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Two Big Reasons Gas Could Spike

Firefighters battle blazes after a freight train loaded with oil derailed in Lac-Megantic, Quebec, on July 6, 2013.
François Laplante-Delagrave | AFP | Getty Images
Firefighters battle blazes after a freight train loaded with oil derailed in Lac-Megantic, Quebec, on July 6, 2013.

Two recent developments could spike gasoline prices in the near future.

The first is Saturday's devastating derailment of a train carrying a load of crude to an Irving Oil refinery in Canada. The St. John's refinery has the capacity to process 300,000 barrels of crude a day, making it Canada's largest. And most of that refining capacity goes toward making gasoline. The tracks that run these trains were heavily damaged, and officials say it will take weeks or longer to fix them.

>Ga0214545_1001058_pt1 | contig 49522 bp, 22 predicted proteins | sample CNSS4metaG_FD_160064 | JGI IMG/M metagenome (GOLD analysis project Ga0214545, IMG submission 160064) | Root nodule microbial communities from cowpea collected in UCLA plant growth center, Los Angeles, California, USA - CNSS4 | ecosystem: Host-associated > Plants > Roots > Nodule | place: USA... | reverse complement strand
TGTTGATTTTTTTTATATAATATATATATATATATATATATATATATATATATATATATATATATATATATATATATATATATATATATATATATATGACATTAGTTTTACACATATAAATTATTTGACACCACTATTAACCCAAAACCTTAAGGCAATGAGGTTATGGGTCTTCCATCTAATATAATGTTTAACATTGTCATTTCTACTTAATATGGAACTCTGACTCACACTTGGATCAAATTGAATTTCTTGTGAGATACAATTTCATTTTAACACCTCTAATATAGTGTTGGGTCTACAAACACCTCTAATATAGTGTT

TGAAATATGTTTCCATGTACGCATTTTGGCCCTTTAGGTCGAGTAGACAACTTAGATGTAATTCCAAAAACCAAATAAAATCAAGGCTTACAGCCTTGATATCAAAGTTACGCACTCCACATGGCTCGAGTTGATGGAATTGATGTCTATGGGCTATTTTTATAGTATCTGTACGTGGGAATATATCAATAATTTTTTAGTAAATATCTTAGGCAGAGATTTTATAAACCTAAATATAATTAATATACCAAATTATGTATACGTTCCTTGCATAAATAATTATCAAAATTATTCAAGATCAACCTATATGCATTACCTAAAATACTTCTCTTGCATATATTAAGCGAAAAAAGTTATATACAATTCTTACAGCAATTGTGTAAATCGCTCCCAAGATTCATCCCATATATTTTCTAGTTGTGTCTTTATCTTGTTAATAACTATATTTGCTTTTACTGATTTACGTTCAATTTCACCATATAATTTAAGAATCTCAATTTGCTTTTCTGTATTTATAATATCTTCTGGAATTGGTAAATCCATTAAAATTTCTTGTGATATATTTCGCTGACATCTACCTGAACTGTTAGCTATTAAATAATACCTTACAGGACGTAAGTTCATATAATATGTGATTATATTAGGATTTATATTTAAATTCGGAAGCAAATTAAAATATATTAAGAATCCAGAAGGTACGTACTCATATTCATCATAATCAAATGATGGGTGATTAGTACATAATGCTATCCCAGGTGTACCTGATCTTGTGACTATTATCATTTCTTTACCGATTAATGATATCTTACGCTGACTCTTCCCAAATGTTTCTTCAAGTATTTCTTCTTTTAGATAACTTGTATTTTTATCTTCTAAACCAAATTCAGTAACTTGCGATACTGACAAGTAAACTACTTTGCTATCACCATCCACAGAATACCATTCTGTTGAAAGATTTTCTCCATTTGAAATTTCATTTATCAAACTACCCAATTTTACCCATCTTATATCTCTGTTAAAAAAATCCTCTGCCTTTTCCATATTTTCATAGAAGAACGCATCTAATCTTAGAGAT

(Read More: Fatal Oil Train Disaster Brings Scrutiny to Oil-by-Rail Boom)

The second development is the formation of the season's first tropical storm, Chantal. This in itself has had little-to-no impact on refiner operations, but it does remind traders that it is hurricane season, and you don't want to be caught short when a disruptive storm is coming.

Two smaller factors also will support gas in the near-term. First, we are in the peak of driving season, improving demand. Second, tensions in the Middle East are keeping crude oil at a premium.

In terms of the gasoline chart, look for support to come in at $2.88 to $2.90, and resistance at $2.98 and $3. If there's a prolonged outage on the tracks and demand picks up and storms start forming, look for gas to test $3.10.


—Anthony Grisanti is the founder and president of GRZ Energy. Follow him on Twitter: @AnthonyGriz

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